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View Full Version : Did Climate Change Trigger Human Evolution?



Thruthheim
Saturday, February 11th, 2006, 04:15 PM
James Owen
for National Geographic News

February 2, 2006
It may be a threat to humans' long-term future on the planet, but climate change may have helped bring us into being in the first place, some scientists say.

Some human-origins theories suggest that ancient climate changes acted as powerful evolutionary drivers, spurring our ancestors to stand tall on two legs, grow large brains, and develop other human traits. Related Reading: Was Darwin Wrong? (http://magma.nationalgeographic.com/ngm/0411/feature1/fulltext.html)

The evolution of early human species, so the theories go, was concentrated in periods marked by fluctuating environmental conditions.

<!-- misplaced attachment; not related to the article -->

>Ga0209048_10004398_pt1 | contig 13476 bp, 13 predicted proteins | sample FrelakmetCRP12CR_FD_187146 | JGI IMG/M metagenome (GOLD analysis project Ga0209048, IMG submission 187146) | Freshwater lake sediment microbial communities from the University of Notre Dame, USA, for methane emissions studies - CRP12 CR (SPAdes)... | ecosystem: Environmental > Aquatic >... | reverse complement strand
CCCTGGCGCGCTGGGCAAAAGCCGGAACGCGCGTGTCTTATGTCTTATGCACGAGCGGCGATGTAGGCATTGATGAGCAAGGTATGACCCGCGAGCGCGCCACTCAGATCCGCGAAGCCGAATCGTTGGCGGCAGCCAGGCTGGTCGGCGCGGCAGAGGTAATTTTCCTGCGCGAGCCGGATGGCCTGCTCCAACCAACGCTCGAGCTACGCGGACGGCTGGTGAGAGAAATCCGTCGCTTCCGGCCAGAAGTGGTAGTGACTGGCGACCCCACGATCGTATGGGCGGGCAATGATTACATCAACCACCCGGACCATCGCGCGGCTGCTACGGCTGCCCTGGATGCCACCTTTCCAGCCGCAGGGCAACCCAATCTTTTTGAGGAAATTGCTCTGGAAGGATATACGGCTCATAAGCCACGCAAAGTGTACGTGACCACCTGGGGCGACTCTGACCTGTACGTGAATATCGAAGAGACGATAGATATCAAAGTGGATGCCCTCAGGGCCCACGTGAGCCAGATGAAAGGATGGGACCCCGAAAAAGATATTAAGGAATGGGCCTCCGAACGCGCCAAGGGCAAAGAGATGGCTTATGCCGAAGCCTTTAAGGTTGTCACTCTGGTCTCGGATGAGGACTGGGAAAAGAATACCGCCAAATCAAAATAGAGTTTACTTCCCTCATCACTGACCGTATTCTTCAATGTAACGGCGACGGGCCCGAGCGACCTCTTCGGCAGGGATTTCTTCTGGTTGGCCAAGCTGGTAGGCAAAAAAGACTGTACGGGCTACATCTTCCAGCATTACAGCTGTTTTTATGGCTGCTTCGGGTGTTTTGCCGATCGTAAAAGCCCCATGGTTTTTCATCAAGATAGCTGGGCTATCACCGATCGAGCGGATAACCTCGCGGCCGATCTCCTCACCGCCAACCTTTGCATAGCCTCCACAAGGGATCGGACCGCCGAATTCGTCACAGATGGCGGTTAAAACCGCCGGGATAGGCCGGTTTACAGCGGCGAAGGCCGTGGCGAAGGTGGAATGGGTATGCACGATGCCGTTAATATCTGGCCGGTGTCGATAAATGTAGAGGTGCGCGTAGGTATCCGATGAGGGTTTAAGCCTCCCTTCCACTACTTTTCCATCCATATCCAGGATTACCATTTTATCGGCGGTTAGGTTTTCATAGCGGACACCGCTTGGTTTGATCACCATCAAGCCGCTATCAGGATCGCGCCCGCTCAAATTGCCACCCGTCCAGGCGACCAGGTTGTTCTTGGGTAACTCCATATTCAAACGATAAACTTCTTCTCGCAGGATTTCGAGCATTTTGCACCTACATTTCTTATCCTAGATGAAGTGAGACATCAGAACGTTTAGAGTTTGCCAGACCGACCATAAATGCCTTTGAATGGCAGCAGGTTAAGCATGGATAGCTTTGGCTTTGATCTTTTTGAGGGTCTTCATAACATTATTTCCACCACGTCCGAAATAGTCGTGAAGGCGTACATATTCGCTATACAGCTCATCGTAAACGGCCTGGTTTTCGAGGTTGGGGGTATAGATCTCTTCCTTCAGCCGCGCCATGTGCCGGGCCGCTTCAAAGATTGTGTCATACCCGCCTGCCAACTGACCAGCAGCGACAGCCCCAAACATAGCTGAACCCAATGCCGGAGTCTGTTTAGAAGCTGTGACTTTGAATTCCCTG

Other theories suggest that humankind emerged independently of climatic swings, with adaptations arising, for example, out of competition between or within species.

While more evidence is needed to settle the debate, experts say the answer may lie at the bottoms of ancient African lakes.

The main challenge for researchers is to find out whether prehistoric shifts in climate coincided with key stages of development in the early human fossil record, writes ancient-biology expert Anna K. Behrensmeyer in tomorrow's issue of the journal Science. Behrensmeyer is a paleobiologist at Washington, D.C.'s National Museum of Natural History.

Records of ancient global climate change come mainly from ocean sediments. These suggest cooler, drier, and more variable conditions kicked in some three million years ago.

Continued Here (http://news.nationalgeographic.com/news/2006/02/0202_060202_evolution.html)